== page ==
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Government of Canada Moves Forward With Banning Harmful Single-Use Plastic
The environmental costs and economic losses of plastic pollution has hit a tipping point with more than 90 per cent of nearly 5,000 kilotonnes of plastic generated lost to disposal. By taking a multi-pronged approach— product bans, producer responsibility, support for innovation and research, and most of all reducing plastic in its own operations—the Government of Canada is making positive steps in addressing plastic waste and pollution.
On December 21, 2021 The Minister of Environment and Climate Change, the Honourable Steven Guilbeault, and the Minister of Health, the Honourable Jean-Yves Duclos, announced draft regulations prohibiting certain single-use plastics have been published for public comment.
The draft regulations reflect input received through extensive consultations conducted by the Government of Canada since 2019, including from the tens of thousands of Canadians who expressed their support for banning certain single-use plastics. It is estimated that the regulations would prevent more than 23,000 tonnes of plastic pollution from entering the environment over a ten-year period—the equivalent of one million garbage bags of litter—and their enactment represents both a necessary and a major step in the regulatory process that brings Canada one step closer to delivering on its commitment to banning certain harmful single-use plastics.
It is the Government’s intent to finalize these Regulations and bring the ban into force as quickly as possible and as early as late 2022 after reviewing and considering comments received.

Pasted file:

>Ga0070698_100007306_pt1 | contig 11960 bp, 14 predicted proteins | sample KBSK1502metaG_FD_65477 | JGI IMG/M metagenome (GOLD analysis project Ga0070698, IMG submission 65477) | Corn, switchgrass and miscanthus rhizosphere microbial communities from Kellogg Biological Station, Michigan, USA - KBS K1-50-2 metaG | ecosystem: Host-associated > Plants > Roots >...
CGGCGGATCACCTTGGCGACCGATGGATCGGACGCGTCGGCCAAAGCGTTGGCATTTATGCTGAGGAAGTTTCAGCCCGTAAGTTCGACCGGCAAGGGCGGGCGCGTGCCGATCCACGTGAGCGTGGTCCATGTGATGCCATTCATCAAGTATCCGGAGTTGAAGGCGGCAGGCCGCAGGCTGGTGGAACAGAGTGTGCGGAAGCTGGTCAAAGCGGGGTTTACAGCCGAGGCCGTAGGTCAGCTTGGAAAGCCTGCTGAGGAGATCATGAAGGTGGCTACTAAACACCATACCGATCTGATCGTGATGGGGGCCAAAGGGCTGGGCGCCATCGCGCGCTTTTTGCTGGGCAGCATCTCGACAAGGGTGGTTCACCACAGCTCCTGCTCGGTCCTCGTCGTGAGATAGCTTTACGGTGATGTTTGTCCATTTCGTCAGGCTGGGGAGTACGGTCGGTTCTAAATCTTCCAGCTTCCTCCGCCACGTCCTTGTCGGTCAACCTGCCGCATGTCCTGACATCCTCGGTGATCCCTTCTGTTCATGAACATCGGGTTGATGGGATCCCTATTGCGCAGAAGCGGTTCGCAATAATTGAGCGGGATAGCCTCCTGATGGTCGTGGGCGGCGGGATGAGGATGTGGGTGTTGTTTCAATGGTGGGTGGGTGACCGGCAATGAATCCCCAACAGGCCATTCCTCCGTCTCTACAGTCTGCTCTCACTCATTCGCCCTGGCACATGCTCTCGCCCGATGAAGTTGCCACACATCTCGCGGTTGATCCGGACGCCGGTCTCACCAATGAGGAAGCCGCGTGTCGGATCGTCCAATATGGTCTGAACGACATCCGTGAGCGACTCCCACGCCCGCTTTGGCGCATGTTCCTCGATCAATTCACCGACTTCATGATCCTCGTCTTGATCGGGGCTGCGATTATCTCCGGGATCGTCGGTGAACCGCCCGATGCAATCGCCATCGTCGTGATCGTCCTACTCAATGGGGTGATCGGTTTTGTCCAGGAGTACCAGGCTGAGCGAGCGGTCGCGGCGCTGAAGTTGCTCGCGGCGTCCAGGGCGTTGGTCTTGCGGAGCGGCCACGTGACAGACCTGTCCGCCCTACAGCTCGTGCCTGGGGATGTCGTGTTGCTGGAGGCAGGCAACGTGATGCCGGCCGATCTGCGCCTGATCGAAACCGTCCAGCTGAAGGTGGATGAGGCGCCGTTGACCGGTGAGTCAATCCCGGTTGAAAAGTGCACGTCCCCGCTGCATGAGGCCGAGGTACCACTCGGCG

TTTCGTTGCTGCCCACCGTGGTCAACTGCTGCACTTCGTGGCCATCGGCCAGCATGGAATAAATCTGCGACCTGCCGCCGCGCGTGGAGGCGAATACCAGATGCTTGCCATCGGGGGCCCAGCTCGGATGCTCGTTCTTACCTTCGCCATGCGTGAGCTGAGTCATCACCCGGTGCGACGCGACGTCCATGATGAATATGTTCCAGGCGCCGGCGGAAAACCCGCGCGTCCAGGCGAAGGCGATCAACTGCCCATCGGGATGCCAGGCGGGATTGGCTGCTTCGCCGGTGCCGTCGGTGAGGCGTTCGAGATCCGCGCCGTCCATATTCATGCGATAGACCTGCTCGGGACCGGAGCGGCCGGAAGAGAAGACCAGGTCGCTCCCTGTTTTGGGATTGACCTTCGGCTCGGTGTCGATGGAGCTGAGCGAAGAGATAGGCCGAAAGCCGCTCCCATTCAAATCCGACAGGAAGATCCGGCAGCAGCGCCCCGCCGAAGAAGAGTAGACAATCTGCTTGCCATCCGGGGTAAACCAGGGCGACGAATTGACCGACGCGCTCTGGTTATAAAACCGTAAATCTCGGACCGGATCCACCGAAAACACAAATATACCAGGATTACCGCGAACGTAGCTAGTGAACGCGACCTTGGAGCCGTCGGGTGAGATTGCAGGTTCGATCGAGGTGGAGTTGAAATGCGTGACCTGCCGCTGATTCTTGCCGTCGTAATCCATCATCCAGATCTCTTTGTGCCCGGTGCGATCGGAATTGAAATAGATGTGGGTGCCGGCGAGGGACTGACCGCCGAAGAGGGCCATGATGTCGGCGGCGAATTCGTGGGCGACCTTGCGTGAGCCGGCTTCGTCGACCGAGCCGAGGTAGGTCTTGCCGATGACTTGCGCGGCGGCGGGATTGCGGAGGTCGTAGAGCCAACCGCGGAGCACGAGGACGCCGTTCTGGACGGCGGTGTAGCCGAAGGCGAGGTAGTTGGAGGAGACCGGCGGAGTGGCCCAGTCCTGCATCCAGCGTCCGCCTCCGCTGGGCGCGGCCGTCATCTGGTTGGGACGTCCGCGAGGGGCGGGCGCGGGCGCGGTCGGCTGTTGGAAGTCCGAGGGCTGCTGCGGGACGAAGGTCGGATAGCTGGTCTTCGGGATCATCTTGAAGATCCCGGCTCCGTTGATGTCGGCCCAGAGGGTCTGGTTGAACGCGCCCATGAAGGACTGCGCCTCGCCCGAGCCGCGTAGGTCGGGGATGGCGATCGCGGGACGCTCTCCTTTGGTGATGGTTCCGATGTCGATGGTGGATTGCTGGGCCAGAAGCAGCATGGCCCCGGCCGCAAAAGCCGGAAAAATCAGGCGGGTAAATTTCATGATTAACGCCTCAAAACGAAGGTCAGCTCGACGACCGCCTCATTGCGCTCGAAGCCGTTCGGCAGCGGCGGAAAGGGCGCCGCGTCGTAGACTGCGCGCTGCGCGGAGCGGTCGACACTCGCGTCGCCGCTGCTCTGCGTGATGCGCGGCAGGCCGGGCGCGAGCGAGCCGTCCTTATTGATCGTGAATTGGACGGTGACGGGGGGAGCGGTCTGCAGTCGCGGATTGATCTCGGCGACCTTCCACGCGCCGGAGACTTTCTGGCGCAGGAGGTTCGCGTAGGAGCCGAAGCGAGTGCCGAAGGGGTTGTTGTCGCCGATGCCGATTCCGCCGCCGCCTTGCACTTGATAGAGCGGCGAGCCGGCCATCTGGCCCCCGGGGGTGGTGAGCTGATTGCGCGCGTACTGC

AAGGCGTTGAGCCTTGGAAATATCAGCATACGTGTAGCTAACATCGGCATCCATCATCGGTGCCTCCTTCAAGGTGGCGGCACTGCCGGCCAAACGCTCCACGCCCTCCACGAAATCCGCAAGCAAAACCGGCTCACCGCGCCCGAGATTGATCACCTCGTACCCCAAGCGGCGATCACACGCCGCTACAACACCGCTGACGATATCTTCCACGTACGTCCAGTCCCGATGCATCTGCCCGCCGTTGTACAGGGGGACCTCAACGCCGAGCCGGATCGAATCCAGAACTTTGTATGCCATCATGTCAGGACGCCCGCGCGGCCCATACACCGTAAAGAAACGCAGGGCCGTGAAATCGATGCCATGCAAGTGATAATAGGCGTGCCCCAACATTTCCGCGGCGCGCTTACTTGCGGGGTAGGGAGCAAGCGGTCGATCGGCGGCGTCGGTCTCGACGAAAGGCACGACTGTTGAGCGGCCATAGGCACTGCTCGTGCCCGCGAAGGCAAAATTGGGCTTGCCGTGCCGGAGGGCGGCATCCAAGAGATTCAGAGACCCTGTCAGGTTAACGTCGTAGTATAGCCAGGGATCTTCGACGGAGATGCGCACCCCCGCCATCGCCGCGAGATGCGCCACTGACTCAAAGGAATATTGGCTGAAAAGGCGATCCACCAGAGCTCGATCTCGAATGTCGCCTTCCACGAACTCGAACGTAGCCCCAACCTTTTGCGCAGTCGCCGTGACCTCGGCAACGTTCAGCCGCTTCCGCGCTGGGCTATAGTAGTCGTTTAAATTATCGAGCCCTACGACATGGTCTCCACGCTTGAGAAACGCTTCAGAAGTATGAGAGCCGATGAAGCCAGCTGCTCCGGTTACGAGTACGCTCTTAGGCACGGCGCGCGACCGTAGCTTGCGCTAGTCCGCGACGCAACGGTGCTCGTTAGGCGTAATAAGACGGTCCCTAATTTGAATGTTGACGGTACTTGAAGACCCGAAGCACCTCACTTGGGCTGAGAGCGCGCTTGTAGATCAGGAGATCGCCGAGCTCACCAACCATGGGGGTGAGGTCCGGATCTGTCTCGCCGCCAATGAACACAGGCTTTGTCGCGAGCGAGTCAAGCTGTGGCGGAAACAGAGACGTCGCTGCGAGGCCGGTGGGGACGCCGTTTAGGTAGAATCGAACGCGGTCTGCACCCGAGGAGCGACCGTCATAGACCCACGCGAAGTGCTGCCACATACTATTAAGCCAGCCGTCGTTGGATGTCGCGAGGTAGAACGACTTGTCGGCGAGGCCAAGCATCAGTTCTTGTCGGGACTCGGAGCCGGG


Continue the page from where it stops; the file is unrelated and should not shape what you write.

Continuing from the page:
The draft Single-Use Plastics Prohibition Regulations opens for public comment on December 25, 2021. The public consultation will close on March 5, 2022. As well, The Government of Canada will soon publish draft guidance to help businesses adapt to the requirements of the proposed Regulations.
While there is no single solution to addressing plastic waste and pollution, a combination of initiatives that strike a balance of economic, environment, and social considerations will position Canada in a place of domestic and international leadership:
- Banning specific items that are proven to be impossible to recycle, and lost to disposal and litter, will create better alternatives.
- Making producers that manufacture, manage, and market products and packaging that do not have systematic recycling options at end-of-life has the greatest potential to shift markets for greater efficiency.
- Introducing standards and targets for recycling will allow for progress to be measured, which has historically been lacking.
- Conducting research and working collaboratively across value and supply chains will uncover new and better ways on how we produce, use, and manage products and services.
We take an active role in monitoring and responding to initiatives as it relates to waste reduction, resource efficiency, and the circular economy. For those that wish to discuss regulations or any other circular economy policy and Circular Innovation Council-related positions, please contact:
Circular Innovation Council